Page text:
"point." The Oxford Pocket Dictionary of Current English. . Encyclopedia.com. (August 19, 2017). http://www.encyclopedia.com/humanities/dictionaries-thesauruses-pictures-and-press-releases/point-1

"point." The Oxford Pocket Dictionary of Current English. . Retrieved August 19, 2017 from Encyclopedia.com: http://www.encyclopedia.com/humanities/dictionaries-thesauruses-pictures-and-press-releases/point-1

POINT

POINT.
1. The sign (.), in WRITING made with the point of a pen or pencil, known as a period, full stop, or full point when used to close a sentence that expresses a statement, including elliptical sentences and SENTENCE fragments, as in: They did not want to refuse. They didn't want to. On the contrary. The point marks the close of, or elements in, many ABBREVIATIONS (Thurs., Cen., a.m., B.B.C.) and follows INITIAL letters, as with the M in William M. Thackeray. It is, however, increasingly omitted in INITIALISMS (BBC, GMT), almost always omitted in ACRONYMS (Nato, yuppie), and, especially in BrE, generally omitted in abbreviations such as Mr and Dr. A set of ELLIPSIS POINTS is used to mark gaps in writing, especially words omitted from a quotation, as in: ‘All the business of war, and indeed all the business of life, is to endeavour to find out what you don't know’ reduced to ‘All the business of war … is to … find out what you don't know’ (quoting the Duke of Wellington, Croker Papers, 1885). When such points are used to mark a pause, they are called suspension points, as in Tell him, uhto wait a moment.

2. Also decimal point. The sign (˙) or (·) used in decimal numbers, as in 2.22 or 2·22. Compare the decimal comma in Continental European practice, as in 2,22.

3. A periodic sentence.

4. In phonetics and orthography, a diacritical mark with various values: for example, in the modern transcription of Old English, sometimes placed above the letter c to indicate that it is pronounced ‘ch’ as in church, in such words as ċild (child) and ċiriċe (church). See DIACRITIC, DOT, PUNCTUATION.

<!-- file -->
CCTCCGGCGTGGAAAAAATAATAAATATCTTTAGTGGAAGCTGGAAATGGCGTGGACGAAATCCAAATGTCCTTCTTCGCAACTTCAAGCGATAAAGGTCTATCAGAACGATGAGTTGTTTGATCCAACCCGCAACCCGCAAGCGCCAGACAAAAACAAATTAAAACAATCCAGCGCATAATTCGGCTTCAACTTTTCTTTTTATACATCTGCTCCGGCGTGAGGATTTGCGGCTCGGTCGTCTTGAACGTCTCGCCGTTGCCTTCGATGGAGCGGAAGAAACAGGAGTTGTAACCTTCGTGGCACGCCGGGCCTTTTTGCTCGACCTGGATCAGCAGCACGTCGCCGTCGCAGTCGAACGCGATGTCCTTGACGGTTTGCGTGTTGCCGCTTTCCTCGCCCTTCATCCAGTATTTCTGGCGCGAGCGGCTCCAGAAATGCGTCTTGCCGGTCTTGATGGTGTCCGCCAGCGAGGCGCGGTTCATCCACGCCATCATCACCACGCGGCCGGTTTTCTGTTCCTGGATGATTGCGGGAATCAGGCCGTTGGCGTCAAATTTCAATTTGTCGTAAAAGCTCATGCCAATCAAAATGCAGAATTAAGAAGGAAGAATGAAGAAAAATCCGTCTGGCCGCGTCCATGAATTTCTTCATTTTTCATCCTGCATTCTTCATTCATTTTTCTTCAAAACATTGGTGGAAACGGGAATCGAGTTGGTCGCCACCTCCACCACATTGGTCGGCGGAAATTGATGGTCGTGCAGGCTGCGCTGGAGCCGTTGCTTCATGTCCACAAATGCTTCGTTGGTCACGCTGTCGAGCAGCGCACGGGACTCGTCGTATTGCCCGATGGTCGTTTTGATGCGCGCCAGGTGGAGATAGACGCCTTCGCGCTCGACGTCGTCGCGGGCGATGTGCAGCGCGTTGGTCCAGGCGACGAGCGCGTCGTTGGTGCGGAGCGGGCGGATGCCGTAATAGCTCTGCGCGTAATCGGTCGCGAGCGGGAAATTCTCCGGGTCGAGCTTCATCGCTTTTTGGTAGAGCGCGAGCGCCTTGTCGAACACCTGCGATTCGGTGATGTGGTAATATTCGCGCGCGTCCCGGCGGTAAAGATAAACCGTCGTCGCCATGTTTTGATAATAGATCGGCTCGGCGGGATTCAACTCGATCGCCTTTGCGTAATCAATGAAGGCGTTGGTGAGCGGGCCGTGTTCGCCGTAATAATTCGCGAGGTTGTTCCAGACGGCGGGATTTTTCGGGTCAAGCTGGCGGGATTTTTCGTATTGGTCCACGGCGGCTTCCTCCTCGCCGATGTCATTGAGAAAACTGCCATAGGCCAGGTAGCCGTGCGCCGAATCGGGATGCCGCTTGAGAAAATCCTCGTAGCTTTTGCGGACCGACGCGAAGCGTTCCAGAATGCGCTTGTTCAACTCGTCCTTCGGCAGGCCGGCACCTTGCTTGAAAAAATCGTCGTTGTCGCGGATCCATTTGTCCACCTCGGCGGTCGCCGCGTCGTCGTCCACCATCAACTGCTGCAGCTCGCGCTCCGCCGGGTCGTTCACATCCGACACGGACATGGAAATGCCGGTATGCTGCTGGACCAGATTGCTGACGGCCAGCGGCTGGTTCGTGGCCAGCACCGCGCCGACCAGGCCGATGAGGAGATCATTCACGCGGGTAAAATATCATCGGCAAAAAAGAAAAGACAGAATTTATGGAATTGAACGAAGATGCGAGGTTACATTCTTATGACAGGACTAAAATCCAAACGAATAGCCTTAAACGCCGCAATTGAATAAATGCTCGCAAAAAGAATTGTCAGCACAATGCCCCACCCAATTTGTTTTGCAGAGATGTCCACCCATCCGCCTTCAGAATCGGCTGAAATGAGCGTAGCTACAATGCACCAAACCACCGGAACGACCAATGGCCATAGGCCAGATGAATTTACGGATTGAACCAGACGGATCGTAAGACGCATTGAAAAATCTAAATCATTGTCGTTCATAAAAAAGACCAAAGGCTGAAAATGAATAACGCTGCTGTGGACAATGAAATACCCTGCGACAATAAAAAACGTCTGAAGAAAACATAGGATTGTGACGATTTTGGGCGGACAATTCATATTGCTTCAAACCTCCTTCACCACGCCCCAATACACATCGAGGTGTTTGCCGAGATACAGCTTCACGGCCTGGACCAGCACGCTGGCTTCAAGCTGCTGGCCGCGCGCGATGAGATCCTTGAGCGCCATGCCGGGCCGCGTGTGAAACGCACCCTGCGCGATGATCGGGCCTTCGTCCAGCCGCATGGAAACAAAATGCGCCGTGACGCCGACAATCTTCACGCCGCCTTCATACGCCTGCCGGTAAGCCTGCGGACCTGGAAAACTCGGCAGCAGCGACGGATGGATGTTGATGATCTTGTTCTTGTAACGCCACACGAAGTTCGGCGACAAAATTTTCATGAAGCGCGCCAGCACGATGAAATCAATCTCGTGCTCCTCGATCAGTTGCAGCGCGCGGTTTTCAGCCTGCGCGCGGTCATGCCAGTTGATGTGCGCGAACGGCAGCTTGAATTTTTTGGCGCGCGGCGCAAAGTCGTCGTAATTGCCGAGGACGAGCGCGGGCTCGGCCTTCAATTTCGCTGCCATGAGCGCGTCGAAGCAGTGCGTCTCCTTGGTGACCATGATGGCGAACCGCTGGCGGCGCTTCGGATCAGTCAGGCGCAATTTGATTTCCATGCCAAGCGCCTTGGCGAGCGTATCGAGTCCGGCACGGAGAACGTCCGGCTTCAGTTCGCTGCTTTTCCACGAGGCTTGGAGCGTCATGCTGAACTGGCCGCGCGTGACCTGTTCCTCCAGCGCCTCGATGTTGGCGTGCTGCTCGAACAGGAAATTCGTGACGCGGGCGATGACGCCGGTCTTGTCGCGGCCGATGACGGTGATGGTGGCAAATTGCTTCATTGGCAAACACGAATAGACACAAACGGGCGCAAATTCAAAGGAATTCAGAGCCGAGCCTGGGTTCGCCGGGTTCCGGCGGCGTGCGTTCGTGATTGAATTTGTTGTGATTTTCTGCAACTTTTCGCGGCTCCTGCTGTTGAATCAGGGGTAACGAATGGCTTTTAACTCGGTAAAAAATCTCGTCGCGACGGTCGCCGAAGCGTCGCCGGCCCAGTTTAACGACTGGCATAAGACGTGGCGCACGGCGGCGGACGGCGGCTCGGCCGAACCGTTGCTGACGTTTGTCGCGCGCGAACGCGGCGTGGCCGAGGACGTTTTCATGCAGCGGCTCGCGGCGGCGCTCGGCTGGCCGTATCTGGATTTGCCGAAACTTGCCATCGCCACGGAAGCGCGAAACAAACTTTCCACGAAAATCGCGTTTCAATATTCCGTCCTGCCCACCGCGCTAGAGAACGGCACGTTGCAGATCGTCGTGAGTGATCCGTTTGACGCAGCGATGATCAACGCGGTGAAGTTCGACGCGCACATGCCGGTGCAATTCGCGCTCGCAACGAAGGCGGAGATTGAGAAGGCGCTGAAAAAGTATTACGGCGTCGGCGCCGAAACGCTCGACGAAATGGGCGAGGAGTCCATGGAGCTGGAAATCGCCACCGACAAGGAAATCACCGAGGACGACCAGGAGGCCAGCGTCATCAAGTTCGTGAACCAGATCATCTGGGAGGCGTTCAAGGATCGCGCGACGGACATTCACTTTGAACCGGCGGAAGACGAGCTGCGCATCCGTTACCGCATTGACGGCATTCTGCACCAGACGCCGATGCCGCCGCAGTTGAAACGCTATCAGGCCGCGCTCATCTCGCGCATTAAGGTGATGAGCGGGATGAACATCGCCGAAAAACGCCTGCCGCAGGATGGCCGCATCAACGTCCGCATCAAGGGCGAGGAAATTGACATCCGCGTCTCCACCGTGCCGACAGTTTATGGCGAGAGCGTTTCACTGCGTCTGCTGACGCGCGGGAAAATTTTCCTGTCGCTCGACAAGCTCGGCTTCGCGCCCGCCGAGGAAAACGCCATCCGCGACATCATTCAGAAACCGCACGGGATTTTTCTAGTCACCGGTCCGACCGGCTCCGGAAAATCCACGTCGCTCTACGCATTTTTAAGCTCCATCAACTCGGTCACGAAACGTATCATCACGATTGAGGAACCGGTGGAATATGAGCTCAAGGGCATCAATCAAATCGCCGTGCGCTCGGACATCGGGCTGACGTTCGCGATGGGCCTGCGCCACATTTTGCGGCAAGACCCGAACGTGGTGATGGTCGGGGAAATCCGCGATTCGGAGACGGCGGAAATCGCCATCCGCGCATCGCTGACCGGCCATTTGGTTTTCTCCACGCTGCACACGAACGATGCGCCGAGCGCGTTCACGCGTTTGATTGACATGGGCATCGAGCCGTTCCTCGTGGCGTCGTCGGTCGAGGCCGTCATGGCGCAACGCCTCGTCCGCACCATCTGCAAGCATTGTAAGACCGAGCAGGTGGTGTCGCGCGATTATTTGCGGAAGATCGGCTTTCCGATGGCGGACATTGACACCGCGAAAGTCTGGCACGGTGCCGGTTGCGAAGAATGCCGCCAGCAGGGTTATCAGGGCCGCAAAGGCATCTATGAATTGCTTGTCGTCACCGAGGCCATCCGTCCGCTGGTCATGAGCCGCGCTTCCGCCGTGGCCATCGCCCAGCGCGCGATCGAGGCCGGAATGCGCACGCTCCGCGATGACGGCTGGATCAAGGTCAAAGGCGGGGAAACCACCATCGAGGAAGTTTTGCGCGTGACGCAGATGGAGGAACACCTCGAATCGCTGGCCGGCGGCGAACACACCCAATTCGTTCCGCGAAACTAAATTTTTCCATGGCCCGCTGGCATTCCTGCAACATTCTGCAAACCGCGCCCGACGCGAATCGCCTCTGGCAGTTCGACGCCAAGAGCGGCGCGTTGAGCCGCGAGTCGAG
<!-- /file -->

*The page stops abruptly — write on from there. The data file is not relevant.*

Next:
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"POINT." Concise Oxford Companion to the English Language. . Encyclopedia.com. 19 Aug. 2017 <http://www.encyclopedia.com>.

"POINT." Concise Oxford Companion to the English Language. . Encyclopedia.com. (August 19, 2017). http://www.encyclopedia.com/humanities/encyclopedias-almanacs-transcripts-and-maps/point

"POINT." Concise Oxford Companion to the English Language. . Retrieved August 19, 2017 from Encyclopedia.com: http://www.encyclopedia.com/humanities/encyclopedias-almanacs-transcripts-and-maps/point

Point

POINT

A distinct proposition orquestion of lawarising or propounded in a case. In the case of sharesof stock, a point means $1. In the case of bonds a point means $10, since a bond is quoted as a percentage of $1,000. In the case of market averages, the word point means merely that and no more. If, for example, the Dow-Jones Industrial Average rises from 8,349.25 to 8,350.25, it has risen a point. A point in this average, however, is not equivalent to $1.

With respect to the home mortgage finance industry, a fee or charge of one percent of the principal of the loan that is collected by the lender at the time the loan is made and is in addition to the constant long-term stated interest rate on the face of the loan.

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"Point." West's Encyclopedia of American Law. . Encyclopedia.com. 19 Aug. 2017 <http://www.encyclopedia.com>.